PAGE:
Kubernetes adoption has skyrocketed in recent years, but security often lagged behind. Not long ago, blatantly insecure settings were fairly common, allowing threat actors to compromise clusters with painfully simple attacks. Kubernetes platforms have made significant strides since those days, rooting out critical misconfiguration and establishing secure baselines. With fewer clusters vulnerable to straightforward attacks, threat actors are beginning to adapt and look for increasingly sophisticated attacks targeting subtler issues.
Recent malware samples indicate Kubernetes threat actors are beginning to target misconfigurations in Kubernetes Role-Based Access Control (RBAC). RBAC is an authorization scheme that governs the permissions of users, groups, pods and nodes over Kubernetes resources. When used correctly, RBAC can enforce least-privileged access and demoralize attackers. When misconfigured, it exposes the cluster to privilege escalation attacks and increases the blast radius of compromised credentials.
Security research group Unit 42 recently witnessed that trend in-the-wild as they caught a sample of Siloscape – a sophisticated malware that chained together multiple vulnerabilities and misconfigurations to compromise Pods, escape and take over the underlying nodes, and ultimately gain control over entire Kubernetes clusters. The Siloscape malware’s final automated step: checking whether the node it compromised had excessive permissions. As simpler privilege escalation techniques lose relevance, adversaries begin to target Role-Based Access Control (RBAC) misconfigurations.
Here are 3 reasons for you need to look out for and address RBAC misconfigurations and excessive permissions in your clusters:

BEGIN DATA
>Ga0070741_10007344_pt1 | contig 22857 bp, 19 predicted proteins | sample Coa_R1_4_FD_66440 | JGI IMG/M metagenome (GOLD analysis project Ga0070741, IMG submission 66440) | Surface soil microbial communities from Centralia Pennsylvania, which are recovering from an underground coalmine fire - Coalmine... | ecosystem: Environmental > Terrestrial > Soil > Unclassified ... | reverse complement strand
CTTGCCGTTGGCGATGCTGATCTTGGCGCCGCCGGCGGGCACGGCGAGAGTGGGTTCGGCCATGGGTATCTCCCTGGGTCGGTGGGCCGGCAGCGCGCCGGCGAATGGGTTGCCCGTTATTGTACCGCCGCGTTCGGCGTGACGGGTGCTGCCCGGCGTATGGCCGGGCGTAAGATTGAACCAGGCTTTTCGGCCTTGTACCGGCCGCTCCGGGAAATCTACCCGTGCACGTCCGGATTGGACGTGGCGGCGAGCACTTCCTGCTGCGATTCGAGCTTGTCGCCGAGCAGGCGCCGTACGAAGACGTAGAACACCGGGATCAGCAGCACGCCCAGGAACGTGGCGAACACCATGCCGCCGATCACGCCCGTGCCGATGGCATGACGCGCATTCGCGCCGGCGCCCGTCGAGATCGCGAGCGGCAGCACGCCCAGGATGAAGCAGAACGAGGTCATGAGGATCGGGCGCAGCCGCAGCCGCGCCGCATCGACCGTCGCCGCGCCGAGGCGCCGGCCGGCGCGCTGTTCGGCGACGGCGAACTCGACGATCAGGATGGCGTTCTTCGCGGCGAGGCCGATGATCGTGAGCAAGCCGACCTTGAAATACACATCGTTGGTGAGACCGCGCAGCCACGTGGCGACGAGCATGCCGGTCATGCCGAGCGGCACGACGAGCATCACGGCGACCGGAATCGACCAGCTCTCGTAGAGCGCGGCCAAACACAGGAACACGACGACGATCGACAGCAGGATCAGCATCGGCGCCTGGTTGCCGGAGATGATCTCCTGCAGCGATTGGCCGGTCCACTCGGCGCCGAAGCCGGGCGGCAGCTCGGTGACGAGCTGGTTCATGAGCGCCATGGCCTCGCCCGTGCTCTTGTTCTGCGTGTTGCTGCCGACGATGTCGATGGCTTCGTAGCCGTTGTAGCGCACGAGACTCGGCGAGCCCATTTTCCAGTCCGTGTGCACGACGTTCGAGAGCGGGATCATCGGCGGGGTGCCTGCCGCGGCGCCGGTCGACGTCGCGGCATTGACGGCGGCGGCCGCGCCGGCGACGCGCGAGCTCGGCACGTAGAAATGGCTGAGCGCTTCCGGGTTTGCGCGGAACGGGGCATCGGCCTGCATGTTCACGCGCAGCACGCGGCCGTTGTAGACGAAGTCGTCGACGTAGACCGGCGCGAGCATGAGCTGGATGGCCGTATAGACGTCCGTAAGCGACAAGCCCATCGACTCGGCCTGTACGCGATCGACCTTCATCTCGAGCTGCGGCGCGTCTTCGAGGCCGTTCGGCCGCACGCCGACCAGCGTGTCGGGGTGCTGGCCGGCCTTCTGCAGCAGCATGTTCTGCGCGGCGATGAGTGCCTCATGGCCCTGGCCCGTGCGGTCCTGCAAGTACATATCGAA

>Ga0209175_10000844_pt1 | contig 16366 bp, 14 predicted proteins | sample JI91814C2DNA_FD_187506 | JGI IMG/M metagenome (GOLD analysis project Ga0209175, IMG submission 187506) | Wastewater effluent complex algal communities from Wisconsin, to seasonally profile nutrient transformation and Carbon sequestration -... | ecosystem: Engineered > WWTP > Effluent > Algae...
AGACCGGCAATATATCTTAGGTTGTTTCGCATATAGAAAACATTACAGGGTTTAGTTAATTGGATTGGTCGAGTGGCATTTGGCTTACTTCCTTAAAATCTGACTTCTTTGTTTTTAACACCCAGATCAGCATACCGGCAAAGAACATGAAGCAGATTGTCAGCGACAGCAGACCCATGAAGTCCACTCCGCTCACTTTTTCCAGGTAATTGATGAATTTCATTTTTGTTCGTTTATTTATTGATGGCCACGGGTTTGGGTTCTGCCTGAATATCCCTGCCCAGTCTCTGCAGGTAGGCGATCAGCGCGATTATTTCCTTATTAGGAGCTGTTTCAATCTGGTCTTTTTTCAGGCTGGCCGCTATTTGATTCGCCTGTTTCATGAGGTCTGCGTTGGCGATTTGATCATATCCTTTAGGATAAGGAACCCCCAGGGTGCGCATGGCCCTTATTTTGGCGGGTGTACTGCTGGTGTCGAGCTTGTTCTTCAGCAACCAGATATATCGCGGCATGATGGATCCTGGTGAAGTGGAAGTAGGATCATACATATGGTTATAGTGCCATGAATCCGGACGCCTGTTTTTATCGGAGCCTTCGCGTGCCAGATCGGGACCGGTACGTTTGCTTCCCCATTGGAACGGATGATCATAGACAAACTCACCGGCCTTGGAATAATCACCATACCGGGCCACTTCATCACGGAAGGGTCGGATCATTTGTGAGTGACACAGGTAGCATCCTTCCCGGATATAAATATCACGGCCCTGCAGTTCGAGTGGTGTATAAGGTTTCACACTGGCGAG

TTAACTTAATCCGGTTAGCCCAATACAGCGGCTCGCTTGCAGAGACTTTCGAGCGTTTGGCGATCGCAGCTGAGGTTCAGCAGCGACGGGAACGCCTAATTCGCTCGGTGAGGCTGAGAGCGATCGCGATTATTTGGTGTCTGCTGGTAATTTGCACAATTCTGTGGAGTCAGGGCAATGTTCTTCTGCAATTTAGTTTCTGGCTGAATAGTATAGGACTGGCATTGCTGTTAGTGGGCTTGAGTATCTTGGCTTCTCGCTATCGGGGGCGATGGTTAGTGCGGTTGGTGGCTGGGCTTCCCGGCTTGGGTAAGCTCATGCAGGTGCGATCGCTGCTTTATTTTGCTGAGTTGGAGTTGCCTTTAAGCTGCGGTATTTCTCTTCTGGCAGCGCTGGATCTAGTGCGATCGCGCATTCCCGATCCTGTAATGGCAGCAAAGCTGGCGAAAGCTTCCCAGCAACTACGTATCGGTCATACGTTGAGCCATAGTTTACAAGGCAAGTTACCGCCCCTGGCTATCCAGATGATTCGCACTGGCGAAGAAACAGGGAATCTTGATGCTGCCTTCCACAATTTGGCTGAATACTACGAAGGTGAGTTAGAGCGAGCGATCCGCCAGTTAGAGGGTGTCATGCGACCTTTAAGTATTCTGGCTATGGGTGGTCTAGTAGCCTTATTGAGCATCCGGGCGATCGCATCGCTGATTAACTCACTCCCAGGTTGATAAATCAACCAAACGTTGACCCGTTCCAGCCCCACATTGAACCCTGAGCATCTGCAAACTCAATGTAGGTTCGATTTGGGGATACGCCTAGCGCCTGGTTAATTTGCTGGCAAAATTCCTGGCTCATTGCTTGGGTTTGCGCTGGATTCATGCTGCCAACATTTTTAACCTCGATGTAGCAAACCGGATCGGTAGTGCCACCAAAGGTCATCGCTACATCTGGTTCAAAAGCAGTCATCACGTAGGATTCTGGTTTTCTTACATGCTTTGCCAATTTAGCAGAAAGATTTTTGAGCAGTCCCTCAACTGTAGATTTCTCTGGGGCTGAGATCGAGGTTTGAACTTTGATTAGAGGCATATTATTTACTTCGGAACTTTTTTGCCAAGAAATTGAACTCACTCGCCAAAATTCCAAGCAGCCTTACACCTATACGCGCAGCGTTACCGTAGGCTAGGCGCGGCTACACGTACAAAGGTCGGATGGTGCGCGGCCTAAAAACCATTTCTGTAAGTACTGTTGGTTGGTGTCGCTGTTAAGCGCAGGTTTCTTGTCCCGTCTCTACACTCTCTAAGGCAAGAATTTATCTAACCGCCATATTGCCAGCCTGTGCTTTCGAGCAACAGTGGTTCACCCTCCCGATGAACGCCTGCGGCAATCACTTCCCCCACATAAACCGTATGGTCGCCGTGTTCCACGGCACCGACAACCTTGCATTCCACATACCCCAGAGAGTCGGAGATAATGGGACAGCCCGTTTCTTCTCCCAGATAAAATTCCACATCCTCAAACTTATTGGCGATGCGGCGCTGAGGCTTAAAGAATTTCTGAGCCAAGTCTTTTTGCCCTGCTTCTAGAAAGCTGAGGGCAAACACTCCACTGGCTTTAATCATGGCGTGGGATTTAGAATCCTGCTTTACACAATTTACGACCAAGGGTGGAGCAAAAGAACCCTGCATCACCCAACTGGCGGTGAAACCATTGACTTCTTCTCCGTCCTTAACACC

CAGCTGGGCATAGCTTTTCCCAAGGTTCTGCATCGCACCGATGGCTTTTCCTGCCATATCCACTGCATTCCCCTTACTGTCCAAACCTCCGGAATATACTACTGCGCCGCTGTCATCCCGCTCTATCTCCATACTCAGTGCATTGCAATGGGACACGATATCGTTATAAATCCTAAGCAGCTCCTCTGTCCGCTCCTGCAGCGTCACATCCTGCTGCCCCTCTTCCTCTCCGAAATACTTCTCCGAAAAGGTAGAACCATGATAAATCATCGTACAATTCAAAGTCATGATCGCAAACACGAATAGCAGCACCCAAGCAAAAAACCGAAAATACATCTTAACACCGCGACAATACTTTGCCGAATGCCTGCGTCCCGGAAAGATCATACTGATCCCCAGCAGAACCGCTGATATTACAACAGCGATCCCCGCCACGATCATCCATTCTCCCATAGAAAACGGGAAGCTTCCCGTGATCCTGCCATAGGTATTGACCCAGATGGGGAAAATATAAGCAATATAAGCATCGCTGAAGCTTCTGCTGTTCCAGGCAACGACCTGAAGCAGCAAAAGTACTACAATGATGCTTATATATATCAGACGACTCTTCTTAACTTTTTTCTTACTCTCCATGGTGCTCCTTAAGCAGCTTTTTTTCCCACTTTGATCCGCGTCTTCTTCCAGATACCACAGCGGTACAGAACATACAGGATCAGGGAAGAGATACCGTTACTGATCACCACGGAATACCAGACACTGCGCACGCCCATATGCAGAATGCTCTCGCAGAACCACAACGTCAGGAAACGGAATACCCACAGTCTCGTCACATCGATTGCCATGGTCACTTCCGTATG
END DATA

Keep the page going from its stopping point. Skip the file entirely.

Reason 1: RBAC misconfigurations are easy to miss
Seemingly restricted permissions can be surprisingly powerful, and in some cases on-par with cluster admin. As a result, open-source projects and infrastructure components inadvertently ask for highly powerful permissions. To help users identify powerful permissions, Kuberntes is releasing a list of powerful permissions that may be abused to attack the cluster – get familiar with them!
Reason 2: RBAC misconfigurations are impactful
The blast radius of breaches and compromised credentials drastically increase when excessive permissions are distributed across a cluster. For example, if a node compromised through a container escape hosts pods with excessive permissions, the attacker can continue his attack beyond the compromised node and take over the rest of the cluster.
Reason 3: RBAC misconfigurations are solvable
Through proper configuration, RBAC can be transformed from a risk to another layer of defense. Kubernetes users should consider the following best practices and hardenings for RBAC:
- Assign permissions at the namespace level where possible, rather than the cluster level.
- Avoid providing wildcard permissions when possible, especially over all resources.
- Ideally, pods shouldn’t be assigned service accounts granted powerful permissions. When required, minimize the distribution and exposure of powerful credentials: refrain from running powerful Daemonsets, and segregate powerful pods from less-trusted ones.
- Enable the NodeRestriction admission controller to limit the permissions of Kubelets to only the necessary ones.
RBAC misconfigurations may introduce new attack surfaces to a cluster. At the same time, proper configuration and best practice hardenings present an opportunity to contain and demoralize attackers. To learn more and gain a better understanding of RBAC risks and how you can address them in your clusters through open-source tools and best practices, consider joining us at our session on ‘Trampoline Pods: Node to Admin PrivEsc Built Into Popular K8s Platforms’ or visit the Prisma Cloud booth at KubeCon+CloudNativeCon Europe 2022, May 16-20.